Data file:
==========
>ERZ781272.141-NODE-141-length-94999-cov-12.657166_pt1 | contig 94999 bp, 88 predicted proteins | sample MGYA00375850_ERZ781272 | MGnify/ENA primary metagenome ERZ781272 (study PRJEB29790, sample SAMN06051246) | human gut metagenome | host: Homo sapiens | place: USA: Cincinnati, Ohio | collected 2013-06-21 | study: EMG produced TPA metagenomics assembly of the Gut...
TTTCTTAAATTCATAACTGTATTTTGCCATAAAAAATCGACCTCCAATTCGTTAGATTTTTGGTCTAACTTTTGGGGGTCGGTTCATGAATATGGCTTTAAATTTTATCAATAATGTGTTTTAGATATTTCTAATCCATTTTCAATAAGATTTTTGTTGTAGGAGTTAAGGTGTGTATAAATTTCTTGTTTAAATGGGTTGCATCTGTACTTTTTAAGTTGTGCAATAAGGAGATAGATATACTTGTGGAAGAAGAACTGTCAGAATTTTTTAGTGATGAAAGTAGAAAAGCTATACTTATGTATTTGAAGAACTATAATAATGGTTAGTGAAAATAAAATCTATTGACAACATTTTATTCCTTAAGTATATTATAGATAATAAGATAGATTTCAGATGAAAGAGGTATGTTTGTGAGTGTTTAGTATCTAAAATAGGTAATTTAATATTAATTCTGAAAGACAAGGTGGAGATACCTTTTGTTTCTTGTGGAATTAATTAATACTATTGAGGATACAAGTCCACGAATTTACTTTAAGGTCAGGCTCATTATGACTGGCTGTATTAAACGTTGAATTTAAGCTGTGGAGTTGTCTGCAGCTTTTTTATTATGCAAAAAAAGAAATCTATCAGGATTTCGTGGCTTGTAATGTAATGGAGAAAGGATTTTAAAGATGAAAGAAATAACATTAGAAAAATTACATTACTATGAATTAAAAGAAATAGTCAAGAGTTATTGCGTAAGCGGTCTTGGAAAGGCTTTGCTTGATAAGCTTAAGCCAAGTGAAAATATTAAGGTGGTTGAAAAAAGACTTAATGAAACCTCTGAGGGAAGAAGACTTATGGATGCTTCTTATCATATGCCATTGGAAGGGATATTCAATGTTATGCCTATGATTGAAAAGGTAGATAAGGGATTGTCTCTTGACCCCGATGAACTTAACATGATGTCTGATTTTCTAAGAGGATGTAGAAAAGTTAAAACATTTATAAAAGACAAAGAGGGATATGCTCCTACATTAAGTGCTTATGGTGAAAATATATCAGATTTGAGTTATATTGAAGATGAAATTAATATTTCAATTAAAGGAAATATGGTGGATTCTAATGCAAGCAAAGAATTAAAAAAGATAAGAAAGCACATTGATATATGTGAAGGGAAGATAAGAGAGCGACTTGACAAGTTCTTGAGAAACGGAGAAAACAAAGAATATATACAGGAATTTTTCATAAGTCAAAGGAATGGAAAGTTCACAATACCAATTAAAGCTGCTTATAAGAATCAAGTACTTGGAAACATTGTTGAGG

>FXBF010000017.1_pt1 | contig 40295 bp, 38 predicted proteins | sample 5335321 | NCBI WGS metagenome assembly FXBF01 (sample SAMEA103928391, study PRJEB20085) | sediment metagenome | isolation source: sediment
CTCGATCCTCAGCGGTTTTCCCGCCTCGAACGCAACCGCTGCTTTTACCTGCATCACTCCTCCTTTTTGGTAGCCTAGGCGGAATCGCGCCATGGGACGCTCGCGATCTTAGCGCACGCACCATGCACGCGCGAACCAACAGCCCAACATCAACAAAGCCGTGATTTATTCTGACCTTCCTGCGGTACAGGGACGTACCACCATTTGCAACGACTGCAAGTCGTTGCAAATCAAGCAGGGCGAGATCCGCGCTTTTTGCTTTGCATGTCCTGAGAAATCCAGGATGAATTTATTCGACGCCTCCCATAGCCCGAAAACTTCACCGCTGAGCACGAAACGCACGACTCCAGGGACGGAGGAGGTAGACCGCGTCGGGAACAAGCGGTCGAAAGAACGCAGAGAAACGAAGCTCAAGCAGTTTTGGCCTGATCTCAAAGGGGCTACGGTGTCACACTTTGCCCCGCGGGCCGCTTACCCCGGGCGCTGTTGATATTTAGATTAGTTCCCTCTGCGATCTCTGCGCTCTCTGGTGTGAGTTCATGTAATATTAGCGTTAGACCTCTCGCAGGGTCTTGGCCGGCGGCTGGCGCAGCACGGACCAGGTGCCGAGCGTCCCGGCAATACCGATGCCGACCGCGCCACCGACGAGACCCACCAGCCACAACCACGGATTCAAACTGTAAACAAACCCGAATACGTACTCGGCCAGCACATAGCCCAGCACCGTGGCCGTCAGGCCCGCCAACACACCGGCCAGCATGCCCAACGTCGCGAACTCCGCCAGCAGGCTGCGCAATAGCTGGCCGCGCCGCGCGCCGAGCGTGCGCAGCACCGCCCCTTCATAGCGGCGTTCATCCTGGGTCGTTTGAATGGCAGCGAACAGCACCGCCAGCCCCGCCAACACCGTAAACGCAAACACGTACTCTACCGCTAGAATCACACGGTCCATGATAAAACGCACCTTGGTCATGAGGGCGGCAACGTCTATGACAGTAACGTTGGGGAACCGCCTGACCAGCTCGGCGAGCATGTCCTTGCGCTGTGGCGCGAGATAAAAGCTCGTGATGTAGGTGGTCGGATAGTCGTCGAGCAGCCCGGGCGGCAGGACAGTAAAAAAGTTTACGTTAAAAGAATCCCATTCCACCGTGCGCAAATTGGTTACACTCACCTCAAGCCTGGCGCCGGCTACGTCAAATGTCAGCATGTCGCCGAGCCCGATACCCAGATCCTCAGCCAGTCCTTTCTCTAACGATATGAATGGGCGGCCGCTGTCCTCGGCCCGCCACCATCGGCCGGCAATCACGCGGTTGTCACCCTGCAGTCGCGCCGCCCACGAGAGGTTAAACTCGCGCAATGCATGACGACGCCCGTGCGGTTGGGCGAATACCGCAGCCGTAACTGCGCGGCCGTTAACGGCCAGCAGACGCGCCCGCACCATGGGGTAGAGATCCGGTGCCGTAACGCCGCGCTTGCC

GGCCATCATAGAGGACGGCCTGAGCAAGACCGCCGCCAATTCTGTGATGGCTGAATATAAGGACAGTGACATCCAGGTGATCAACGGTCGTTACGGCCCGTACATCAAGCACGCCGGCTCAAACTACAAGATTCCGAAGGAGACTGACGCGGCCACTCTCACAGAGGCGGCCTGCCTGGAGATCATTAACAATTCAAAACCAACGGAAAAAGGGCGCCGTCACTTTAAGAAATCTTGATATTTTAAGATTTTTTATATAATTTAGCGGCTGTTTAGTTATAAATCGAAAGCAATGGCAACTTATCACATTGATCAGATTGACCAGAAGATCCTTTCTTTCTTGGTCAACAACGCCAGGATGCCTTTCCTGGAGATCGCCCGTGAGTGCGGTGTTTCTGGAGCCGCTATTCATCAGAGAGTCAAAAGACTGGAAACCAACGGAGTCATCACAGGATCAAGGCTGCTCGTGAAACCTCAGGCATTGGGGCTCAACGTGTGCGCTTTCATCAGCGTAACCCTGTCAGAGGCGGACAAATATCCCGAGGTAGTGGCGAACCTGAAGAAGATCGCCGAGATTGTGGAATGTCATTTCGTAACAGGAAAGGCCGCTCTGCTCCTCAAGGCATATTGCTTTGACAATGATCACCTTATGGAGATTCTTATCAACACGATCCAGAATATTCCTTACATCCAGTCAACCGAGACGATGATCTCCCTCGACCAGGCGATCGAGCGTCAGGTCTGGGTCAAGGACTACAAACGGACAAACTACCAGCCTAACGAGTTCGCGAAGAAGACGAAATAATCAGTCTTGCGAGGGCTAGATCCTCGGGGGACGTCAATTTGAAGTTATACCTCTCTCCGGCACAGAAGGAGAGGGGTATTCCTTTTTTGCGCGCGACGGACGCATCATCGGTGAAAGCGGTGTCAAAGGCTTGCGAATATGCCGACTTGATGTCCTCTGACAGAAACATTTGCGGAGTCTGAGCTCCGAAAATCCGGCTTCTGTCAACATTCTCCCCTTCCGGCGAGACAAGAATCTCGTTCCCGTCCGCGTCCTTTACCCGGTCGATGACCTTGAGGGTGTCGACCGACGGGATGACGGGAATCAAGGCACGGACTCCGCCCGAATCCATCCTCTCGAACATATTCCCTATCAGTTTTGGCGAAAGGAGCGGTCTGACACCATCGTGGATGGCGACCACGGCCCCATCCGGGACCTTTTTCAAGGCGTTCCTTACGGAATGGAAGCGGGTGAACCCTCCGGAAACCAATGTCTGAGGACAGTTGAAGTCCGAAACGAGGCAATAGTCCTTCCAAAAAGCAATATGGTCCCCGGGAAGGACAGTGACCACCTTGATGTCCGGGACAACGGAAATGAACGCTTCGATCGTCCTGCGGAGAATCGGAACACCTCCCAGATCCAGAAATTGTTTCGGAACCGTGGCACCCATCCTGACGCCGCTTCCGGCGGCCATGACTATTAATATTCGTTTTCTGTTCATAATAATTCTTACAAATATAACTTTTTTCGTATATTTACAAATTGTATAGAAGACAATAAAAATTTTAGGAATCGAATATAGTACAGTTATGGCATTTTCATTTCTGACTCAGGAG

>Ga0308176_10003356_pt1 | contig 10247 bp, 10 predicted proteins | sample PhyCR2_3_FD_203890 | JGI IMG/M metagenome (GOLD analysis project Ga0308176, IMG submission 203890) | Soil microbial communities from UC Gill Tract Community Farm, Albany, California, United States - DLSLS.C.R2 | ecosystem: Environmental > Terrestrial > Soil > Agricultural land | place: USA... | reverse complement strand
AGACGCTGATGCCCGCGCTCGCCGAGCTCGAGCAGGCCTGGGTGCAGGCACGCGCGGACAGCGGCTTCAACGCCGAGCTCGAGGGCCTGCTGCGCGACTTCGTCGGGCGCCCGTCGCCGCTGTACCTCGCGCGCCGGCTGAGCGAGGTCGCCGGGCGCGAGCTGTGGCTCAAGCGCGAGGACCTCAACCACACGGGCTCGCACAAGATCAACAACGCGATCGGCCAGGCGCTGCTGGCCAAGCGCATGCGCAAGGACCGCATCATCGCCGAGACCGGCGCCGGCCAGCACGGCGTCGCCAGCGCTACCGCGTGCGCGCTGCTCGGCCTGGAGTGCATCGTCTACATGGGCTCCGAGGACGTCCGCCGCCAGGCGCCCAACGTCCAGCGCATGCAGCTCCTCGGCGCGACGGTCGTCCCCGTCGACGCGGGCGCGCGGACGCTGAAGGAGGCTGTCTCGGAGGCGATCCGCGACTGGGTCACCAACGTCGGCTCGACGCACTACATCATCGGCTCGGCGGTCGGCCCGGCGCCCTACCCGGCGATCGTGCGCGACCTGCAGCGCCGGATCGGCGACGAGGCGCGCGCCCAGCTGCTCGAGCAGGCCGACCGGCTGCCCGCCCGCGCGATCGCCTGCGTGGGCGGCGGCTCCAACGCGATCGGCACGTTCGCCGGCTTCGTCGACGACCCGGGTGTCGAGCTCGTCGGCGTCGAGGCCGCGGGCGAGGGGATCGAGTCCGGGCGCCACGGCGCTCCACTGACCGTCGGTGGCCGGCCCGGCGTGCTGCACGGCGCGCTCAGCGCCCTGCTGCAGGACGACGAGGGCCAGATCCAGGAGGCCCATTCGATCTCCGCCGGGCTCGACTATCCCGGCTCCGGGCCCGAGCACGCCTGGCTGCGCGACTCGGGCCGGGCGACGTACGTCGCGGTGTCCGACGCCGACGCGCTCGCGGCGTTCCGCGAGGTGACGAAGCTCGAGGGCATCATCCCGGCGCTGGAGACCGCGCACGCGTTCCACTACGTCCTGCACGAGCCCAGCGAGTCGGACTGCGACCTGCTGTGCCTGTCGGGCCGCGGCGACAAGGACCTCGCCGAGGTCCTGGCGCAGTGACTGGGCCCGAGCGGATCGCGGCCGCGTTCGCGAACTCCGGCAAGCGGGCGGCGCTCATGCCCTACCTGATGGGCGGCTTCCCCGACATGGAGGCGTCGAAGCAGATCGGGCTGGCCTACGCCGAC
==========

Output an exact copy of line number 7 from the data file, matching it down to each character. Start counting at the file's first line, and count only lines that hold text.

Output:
AGACGCTGATGCCCGCGCTCGCCGAGCTCGAGCAGGCCTGGGTGCAGGCACGCGCGGACAGCGGCTTCAACGCCGAGCTCGAGGGCCTGCTGCGCGACTTCGTCGGGCGCCCGTCGCCGCTGTACCTCGCGCGCCGGCTGAGCGAGGTCGCCGGGCGCGAGCTGTGGCTCAAGCGCGAGGACCTCAACCACACGGGCTCGCACAAGATCAACAACGCGATCGGCCAGGCGCTGCTGGCCAAGCGCATGCGCAAGGACCGCATCATCGCCGAGACCGGCGCCGGCCAGCACGGCGTCGCCAGCGCTACCGCGTGCGCGCTGCTCGGCCTGGAGTGCATCGTCTACATGGGCTCCGAGGACGTCCGCCGCCAGGCGCCCAACGTCCAGCGCATGCAGCTCCTCGGCGCGACGGTCGTCCCCGTCGACGCGGGCGCGCGGACGCTGAAGGAGGCTGTCTCGGAGGCGATCCGCGACTGGGTCACCAACGTCGGCTCGACGCACTACATCATCGGCTCGGCGGTCGGCCCGGCGCCCTACCCGGCGATCGTGCGCGACCTGCAGCGCCGGATCGGCGACGAGGCGCGCGCCCAGCTGCTCGAGCAGGCCGACCGGCTGCCCGCCCGCGCGATCGCCTGCGTGGGCGGCGGCTCCAACGCGATCGGCACGTTCGCCGGCTTCGTCGACGACCCGGGTGTCGAGCTCGTCGGCGTCGAGGCCGCGGGCGAGGGGATCGAGTCCGGGCGCCACGGCGCTCCACTGACCGTCGGTGGCCGGCCCGGCGTGCTGCACGGCGCGCTCAGCGCCCTGCTGCAGGACGACGAGGGCCAGATCCAGGAGGCCCATTCGATCTCCGCCGGGCTCGACTATCCCGGCTCCGGGCCCGAGCACGCCTGGCTGCGCGACTCGGGCCGGGCGACGTACGTCGCGGTGTCCGACGCCGACGCGCTCGCGGCGTTCCGCGAGGTGACGAAGCTCGAGGGCATCATCCCGGCGCTGGAGACCGCGCACGCGTTCCACTACGTCCTGCACGAGCCCAGCGAGTCGGACTGCGACCTGCTGTGCCTGTCGGGCCGCGGCGACAAGGACCTCGCCGAGGTCCTGGCGCAGTGACTGGGCCCGAGCGGATCGCGGCCGCGTTCGCGAACTCCGGCAAGCGGGCGGCGCTCATGCCCTACCTGATGGGCGGCTTCCCCGACATGGAGGCGTCGAAGCAGATCGGGCTGGCCTACGCCGAC